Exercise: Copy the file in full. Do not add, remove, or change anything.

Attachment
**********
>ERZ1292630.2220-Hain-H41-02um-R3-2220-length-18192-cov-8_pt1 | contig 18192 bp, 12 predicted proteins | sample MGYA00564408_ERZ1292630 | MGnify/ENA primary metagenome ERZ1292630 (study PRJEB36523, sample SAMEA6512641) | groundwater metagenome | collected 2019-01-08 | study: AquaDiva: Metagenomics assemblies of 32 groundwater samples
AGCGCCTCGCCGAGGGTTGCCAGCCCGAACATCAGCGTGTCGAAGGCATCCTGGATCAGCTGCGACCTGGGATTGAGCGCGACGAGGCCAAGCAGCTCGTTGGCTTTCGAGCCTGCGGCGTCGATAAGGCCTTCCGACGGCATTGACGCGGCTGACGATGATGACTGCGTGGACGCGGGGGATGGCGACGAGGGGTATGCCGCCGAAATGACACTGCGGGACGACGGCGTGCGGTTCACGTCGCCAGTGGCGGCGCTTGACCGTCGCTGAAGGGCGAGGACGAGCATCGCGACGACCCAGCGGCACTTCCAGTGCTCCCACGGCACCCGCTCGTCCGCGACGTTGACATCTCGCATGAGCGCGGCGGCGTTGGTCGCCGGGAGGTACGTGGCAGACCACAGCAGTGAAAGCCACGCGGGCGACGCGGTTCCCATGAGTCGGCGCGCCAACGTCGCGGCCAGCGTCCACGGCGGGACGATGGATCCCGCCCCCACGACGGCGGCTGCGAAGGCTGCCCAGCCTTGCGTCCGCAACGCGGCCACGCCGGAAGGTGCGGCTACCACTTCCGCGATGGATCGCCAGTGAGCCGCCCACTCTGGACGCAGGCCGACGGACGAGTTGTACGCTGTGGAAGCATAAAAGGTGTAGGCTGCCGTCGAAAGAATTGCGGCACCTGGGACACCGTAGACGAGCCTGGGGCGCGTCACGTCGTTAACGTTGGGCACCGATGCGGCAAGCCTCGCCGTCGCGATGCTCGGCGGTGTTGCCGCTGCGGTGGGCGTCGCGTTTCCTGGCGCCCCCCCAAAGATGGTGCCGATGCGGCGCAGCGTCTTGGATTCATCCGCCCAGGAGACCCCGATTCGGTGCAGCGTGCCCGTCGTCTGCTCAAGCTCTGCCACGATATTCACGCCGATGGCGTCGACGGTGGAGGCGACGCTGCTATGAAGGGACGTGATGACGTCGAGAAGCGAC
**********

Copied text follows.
>ERZ1292630.2220-Hain-H41-02um-R3-2220-length-18192-cov-8_pt1 | contig 18192 bp, 12 predicted proteins | sample MGYA00564408_ERZ1292630 | MGnify/ENA primary metagenome ERZ1292630 (study PRJEB36523, sample SAMEA6512641) | groundwater metagenome | collected 2019-01-08 | study: AquaDiva: Metagenomics assemblies of 32 groundwater samples
AGCGCCTCGCCGAGGGTTGCCAGCCCGAACATCAGCGTGTCGAAGGCATCCTGGATCAGCTGCGACCTGGGATTGAGCGCGACGAGGCCAAGCAGCTCGTTGGCTTTCGAGCCTGCGGCGTCGATAAGGCCTTCCGACGGCATTGACGCGGCTGACGATGATGACTGCGTGGACGCGGGGGATGGCGACGAGGGGTATGCCGCCGAAATGACACTGCGGGACGACGGCGTGCGGTTCACGTCGCCAGTGGCGGCGCTTGACCGTCGCTGAAGGGCGAGGACGAGCATCGCGACGACCCAGCGGCACTTCCAGTGCTCCCACGGCACCCGCTCGTCCGCGACGTTGACATCTCGCATGAGCGCGGCGGCGTTGGTCGCCGGGAGGTACGTGGCAGACCACAGCAGTGAAAGCCACGCGGGCGACGCGGTTCCCATGAGTCGGCGCGCCAACGTCGCGGCCAGCGTCCACGGCGGGACGATGGATCCCGCCCCCACGACGGCGGCTGCGAAGGCTGCCCAGCCTTGCGTCCGCAACGCGGCCACGCCGGAAGGTGCGGCTACCACTTCCGCGATGGATCGCCAGTGAGCCGCCCACTCTGGACGCAGGCCGACGGACGAGTTGTACGCTGTGGAAGCATAAAAGGTGTAGGCTGCCGTCGAAAGAATTGCGGCACCTGGGACACCGTAGACGAGCCTGGGGCGCGTCACGTCGTTAACGTTGGGCACCGATGCGGCAAGCCTCGCCGTCGCGATGCTCGGCGGTGTTGCCGCTGCGGTGGGCGTCGCGTTTCCTGGCGCCCCCCCAAAGATGGTGCCGATGCGGCGCAGCGTCTTGGATTCATCCGCCCAGGAGACCCCGATTCGGTGCAGCGTGCCCGTCGTCTGCTCAAGCTCTGCCACGATATTCACGCCGATGGCGTCGACGGTGGAGGCGACGCTGCTATGAAGGGACGTGATGACGTCGAGAAGCGAC